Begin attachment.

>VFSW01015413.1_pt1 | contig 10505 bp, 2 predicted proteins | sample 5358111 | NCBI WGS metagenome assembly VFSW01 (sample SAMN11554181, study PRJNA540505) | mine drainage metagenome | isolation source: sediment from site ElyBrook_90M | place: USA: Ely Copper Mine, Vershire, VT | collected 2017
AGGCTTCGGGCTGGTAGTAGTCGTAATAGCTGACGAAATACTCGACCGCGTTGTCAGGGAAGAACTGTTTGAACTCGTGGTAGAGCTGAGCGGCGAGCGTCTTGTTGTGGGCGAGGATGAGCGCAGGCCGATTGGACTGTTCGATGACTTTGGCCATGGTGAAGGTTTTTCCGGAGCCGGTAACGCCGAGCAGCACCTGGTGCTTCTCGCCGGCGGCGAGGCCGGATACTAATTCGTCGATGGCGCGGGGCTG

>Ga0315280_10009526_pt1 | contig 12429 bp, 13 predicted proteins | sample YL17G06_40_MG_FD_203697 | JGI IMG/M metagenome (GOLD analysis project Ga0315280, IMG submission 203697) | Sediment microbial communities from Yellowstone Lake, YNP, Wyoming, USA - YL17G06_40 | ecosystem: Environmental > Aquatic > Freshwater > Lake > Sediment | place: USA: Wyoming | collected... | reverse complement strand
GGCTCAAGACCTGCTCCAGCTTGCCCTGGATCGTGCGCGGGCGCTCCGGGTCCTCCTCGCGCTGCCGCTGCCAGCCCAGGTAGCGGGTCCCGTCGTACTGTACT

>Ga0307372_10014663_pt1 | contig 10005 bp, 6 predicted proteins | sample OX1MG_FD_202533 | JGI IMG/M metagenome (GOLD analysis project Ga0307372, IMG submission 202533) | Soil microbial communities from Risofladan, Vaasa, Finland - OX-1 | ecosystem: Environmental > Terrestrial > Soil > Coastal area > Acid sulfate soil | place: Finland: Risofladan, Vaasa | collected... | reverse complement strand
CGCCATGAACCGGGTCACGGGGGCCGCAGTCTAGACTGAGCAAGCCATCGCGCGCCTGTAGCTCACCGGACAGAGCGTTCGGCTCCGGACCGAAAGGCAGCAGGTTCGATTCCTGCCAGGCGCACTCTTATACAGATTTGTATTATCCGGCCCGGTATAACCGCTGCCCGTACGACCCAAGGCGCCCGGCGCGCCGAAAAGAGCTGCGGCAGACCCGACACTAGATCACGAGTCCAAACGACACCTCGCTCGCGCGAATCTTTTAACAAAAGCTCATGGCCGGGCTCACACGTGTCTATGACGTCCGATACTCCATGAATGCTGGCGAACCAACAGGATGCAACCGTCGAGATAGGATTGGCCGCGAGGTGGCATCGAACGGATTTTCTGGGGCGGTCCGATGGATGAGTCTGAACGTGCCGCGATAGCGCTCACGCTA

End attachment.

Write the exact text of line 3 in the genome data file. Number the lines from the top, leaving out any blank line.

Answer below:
>Ga0315280_10009526_pt1 | contig 12429 bp, 13 predicted proteins | sample YL17G06_40_MG_FD_203697 | JGI IMG/M metagenome (GOLD analysis project Ga0315280, IMG submission 203697) | Sediment microbial communities from Yellowstone Lake, YNP, Wyoming, USA - YL17G06_40 | ecosystem: Environmental > Aquatic > Freshwater > Lake > Sediment | place: USA: Wyoming | collected... | reverse complement strand